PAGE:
Most great collectors discover art. For some, collecting is bred in the bone. That certainly seems the case with the Swiss Barbier-Mueller clan, perhaps the most extraordinary collecting dynasty of the 20th (and 21st) century. Each of the past four generations has produced passionate and prescient collectors – as a spectacular loan exhibition at La Biennale Paris in September demonstrated.
The founding father, as it were, was Josef Mueller (1887–1977), who at the age of 22 bought Fernand Hodler’s monumental frieze Der Liebe, and by 1918 had amassed seven Cezannes, five works by Matisse and the same number of Renoirs, as well as paintings by Picasso and Braque. Hit by the Wall Street Crash, in the 1930s he turned his attention to the African tribal art and antiquities that were beguiling the avant-garde poets and painters in Paris. This collection was transformed – honed, and expanded to include Oceanic and Pre-Columbian art by Josef’s daughter Monique and her late husband Jean Paul Barbier, who opened the remarkable Barbier-Mueller Museum in Geneva in 1977. Monique, however, was also buying works by the likes of Giacometti, Stella, Warhol and, later, Jeff Koons.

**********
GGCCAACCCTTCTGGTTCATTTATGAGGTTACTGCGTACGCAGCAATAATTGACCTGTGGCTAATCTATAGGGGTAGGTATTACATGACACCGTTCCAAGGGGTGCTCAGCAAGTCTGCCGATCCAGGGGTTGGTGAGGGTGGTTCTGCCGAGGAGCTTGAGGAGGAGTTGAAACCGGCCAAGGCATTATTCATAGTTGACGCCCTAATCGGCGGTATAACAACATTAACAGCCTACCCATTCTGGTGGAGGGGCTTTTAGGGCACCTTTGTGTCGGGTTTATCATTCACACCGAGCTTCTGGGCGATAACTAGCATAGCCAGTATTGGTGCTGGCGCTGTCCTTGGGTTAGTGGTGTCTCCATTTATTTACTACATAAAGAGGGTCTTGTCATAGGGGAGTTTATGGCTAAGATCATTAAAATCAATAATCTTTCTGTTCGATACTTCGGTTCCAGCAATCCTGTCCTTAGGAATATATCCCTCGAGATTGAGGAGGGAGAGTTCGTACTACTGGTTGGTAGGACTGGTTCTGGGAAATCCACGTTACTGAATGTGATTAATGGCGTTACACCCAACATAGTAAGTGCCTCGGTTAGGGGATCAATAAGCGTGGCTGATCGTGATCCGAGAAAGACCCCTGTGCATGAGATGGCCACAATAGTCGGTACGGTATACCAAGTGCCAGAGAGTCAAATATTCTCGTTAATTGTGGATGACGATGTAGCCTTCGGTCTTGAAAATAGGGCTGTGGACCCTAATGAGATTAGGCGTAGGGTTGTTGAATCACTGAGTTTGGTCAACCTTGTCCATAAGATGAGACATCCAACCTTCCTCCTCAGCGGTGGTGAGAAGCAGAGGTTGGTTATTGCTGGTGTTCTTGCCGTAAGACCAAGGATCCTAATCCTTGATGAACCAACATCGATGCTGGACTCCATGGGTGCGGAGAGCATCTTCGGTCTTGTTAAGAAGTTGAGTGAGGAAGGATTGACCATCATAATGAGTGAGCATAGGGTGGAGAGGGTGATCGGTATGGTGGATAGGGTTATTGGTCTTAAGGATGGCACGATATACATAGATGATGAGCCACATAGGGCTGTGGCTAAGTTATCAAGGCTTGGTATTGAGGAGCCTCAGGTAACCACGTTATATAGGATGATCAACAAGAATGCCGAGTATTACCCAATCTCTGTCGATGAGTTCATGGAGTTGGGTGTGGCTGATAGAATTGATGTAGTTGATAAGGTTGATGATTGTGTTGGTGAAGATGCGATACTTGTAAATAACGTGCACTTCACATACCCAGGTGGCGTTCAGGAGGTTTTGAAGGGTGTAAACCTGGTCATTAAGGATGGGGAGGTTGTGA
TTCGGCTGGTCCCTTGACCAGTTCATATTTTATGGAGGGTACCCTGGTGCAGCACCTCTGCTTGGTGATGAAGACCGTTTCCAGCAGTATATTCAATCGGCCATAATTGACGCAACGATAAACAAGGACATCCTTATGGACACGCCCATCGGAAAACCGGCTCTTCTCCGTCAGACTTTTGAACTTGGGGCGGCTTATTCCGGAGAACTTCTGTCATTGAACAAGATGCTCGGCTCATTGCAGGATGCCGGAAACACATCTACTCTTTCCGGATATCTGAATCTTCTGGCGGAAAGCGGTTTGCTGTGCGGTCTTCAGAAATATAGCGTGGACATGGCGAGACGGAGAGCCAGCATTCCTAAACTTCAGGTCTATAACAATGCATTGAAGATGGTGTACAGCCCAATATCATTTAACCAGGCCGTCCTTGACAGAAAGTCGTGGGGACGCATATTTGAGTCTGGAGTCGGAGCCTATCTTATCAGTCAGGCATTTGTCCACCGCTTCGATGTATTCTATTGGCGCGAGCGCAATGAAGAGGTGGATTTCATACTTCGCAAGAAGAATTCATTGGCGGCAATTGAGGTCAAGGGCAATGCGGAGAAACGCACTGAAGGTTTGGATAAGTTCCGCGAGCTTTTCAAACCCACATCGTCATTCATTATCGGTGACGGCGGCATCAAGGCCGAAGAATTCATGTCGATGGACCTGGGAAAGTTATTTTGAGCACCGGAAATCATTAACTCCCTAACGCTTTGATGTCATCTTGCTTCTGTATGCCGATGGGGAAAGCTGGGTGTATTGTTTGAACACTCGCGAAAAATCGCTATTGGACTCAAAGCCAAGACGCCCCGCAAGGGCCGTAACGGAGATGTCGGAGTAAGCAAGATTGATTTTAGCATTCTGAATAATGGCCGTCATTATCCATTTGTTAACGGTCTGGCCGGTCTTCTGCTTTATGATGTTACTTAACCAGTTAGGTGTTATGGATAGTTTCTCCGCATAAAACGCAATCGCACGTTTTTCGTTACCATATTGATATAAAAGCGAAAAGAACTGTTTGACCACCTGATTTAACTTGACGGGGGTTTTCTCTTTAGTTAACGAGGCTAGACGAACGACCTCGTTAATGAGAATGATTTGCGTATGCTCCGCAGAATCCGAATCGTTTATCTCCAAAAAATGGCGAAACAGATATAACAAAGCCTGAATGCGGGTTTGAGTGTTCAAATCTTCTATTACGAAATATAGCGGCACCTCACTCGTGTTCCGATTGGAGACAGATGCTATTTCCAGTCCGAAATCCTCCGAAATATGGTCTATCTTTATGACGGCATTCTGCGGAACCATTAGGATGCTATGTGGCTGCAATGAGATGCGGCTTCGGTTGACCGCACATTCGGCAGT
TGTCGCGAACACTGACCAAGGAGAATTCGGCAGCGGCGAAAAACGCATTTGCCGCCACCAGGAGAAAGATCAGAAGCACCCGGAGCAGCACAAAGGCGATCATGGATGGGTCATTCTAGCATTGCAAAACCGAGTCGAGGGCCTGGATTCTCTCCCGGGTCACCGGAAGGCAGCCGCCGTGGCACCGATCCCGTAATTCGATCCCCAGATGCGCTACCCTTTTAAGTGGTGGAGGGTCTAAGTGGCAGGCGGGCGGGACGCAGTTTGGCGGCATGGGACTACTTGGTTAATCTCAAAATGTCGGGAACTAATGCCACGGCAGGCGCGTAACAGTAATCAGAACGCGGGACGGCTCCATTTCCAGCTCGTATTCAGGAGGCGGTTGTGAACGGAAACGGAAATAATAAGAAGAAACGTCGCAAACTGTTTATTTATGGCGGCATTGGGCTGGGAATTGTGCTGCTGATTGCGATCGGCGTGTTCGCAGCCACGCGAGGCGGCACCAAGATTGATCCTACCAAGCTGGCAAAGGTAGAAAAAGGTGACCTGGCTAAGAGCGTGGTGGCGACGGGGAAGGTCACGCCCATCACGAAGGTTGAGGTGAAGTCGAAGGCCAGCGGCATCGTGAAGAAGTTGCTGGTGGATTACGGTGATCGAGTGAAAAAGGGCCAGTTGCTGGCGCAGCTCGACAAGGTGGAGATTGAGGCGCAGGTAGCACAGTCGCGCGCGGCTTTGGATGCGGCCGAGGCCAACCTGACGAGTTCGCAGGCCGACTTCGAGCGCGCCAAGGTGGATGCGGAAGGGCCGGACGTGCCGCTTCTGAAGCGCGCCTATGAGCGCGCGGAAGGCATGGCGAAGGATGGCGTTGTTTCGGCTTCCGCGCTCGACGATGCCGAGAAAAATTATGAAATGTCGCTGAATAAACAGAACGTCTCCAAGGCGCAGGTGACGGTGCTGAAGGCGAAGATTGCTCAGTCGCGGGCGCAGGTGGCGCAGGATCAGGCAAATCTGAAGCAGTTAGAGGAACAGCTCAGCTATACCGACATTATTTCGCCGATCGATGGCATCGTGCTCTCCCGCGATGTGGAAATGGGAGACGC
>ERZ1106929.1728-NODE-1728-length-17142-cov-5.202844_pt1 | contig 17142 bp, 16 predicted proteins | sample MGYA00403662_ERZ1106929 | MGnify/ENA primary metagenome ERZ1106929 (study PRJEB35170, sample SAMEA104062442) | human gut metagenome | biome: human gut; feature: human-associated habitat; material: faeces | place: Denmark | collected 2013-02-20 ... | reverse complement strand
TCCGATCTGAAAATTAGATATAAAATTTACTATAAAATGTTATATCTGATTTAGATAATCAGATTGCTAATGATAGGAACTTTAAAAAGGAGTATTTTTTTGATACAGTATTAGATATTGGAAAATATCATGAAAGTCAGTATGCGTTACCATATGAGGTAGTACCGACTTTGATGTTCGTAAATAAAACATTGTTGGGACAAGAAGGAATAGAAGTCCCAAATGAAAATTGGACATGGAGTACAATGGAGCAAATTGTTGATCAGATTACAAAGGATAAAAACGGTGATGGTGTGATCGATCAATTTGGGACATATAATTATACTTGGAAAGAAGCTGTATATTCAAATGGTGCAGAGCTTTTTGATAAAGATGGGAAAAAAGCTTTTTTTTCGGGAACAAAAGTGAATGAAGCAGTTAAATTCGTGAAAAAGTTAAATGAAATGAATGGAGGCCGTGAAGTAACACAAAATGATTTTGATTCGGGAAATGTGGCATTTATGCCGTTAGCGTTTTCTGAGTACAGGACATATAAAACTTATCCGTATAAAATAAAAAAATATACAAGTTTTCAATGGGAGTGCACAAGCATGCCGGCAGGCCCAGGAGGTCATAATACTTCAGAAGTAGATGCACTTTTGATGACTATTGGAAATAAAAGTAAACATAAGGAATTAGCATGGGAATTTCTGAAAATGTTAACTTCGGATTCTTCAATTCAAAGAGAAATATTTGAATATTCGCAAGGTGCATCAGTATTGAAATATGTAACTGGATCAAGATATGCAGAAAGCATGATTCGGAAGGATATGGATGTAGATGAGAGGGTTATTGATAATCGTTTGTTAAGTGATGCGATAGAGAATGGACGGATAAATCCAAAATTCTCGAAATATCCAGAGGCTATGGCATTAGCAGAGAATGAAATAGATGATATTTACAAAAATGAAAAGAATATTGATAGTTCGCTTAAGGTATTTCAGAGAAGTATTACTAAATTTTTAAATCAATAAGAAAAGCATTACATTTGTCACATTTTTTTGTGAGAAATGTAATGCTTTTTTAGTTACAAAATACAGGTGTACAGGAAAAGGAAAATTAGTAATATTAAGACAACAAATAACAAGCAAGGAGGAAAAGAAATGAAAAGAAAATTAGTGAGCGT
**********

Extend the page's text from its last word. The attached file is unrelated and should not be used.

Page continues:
When I first met their eldest son Gabriel and his Texan wife Ann in 2010, it was at an exhibition in the Geneva museum presenting tribal jewellery alongside ‘jewels of the earth’, in the form of their son Alexis’s collection of minerals. With characteristic modesty, Gabriel mentioned that he and Ann were soon to open a museum to show their Samurai armour in Dallas. Before that could happen, however, Stephane Martin had secured some 140 highlights to unveil at the Musee du quai Branly in Paris in November 2011. ‘Samurai: Armour of a Warrior’ was a revelation.
Since then this capsule group has never quite made it back to Dallas, as more and more institutions have asked to borrow it (next stop, Las Vegas). To date, it has been shown in eight other venues, from Quebec to Santiago in Chile, and been seen by an astonishing 1.3m visitors. The whole collection has also grown exponentially, first with Barbier-Mueller’s acquisition of the whole collection of his friend Jean Saporta, some half-century in the making. It took him almost eight years to persuade Saporta to allow him to take it on. Over the last five years the collection has almost doubled in size, and now includes some 1,000 pieces, the earliest from the 10th century but most from the 17th century. What began as the best private collection outside Japan has been transformed into one of the most important in the world. It would not be possible to amass such a holding again.
A recent trip to Dallas left three abiding impressions, quite apart from wonder at the astounding inventiveness, technical mastery, and luxury displayed in these Japanese armours. Firstly, that Barbier-Mueller collecting still is in every sense a family affair. Secondly, that Ann and Gabriel’s interests range far beyond the arts of the samurai. Finally, and more unexpectedly, is the extent to which Gabriel’s particular focus on Japanese culture, and the honing of his eye and aesthetic sensibilities have informed his creativity as an entrepreneur.